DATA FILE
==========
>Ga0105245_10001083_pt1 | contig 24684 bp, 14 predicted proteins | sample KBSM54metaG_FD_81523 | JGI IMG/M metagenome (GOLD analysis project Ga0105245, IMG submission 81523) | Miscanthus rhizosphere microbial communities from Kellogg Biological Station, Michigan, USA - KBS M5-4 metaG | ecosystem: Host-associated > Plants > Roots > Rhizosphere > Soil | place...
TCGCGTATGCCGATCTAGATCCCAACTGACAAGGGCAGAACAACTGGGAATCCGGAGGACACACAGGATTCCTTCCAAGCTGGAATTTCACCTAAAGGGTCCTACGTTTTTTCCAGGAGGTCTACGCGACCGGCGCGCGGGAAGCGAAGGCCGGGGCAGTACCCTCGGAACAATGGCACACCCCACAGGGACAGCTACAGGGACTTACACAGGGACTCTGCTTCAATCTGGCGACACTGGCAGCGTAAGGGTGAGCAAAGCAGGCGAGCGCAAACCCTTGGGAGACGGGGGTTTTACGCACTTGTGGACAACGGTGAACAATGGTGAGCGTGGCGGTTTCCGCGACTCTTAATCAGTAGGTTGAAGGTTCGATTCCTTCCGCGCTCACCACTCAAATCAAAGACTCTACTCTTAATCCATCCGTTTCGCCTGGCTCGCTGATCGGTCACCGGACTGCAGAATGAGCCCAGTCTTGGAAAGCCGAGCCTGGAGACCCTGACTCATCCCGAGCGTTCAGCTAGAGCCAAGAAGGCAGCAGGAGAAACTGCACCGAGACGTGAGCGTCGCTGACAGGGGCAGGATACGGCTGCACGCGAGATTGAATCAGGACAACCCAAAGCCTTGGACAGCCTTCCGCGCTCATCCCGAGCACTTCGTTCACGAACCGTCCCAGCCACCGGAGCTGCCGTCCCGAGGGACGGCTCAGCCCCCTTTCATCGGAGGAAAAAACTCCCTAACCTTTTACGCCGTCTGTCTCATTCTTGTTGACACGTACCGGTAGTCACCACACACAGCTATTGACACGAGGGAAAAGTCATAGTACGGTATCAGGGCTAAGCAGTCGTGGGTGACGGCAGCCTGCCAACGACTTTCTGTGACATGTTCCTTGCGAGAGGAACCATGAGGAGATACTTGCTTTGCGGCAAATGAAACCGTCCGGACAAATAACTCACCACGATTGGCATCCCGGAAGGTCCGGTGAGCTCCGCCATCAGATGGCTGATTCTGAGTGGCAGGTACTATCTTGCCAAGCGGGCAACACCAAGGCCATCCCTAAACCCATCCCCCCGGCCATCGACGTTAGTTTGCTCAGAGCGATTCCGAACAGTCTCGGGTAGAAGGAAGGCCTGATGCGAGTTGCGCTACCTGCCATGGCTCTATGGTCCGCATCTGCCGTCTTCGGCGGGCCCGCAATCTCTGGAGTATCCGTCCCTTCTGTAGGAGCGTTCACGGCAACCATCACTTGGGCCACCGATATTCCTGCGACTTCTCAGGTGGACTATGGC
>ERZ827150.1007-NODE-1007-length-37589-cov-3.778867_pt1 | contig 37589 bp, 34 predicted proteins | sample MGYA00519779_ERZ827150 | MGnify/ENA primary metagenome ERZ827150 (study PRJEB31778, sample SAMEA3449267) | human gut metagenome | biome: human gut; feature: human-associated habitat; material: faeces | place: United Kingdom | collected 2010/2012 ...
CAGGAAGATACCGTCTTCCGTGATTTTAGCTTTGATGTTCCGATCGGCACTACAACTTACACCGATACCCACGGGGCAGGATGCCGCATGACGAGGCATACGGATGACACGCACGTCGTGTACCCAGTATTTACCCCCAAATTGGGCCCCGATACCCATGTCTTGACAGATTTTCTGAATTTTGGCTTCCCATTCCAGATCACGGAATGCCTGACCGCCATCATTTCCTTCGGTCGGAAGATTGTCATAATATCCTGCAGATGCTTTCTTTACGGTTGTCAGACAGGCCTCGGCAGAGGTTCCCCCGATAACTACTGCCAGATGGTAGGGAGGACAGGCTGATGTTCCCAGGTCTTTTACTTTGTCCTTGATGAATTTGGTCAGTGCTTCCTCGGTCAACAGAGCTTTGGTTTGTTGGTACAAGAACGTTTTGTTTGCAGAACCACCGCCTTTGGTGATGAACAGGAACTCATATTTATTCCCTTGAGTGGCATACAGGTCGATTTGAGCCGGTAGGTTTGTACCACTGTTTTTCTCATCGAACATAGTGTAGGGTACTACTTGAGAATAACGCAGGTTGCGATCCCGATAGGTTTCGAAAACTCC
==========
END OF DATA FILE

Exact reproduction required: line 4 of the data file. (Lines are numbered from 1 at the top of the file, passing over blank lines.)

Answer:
CAGGAAGATACCGTCTTCCGTGATTTTAGCTTTGATGTTCCGATCGGCACTACAACTTACACCGATACCCACGGGGCAGGATGCCGCATGACGAGGCATACGGATGACACGCACGTCGTGTACCCAGTATTTACCCCCAAATTGGGCCCCGATACCCATGTCTTGACAGATTTTCTGAATTTTGGCTTCCCATTCCAGATCACGGAATGCCTGACCGCCATCATTTCCTTCGGTCGGAAGATTGTCATAATATCCTGCAGATGCTTTCTTTACGGTTGTCAGACAGGCCTCGGCAGAGGTTCCCCCGATAACTACTGCCAGATGGTAGGGAGGACAGGCTGATGTTCCCAGGTCTTTTACTTTGTCCTTGATGAATTTGGTCAGTGCTTCCTCGGTCAACAGAGCTTTGGTTTGTTGGTACAAGAACGTTTTGTTTGCAGAACCACCGCCTTTGGTGATGAACAGGAACTCATATTTATTCCCTTGAGTGGCATACAGGTCGATTTGAGCCGGTAGGTTTGTACCACTGTTTTTCTCATCGAACATAGTGTAGGGTACTACTTGAGAATAACGCAGGTTGCGATCCCGATAGGTTTCGAAAACTCC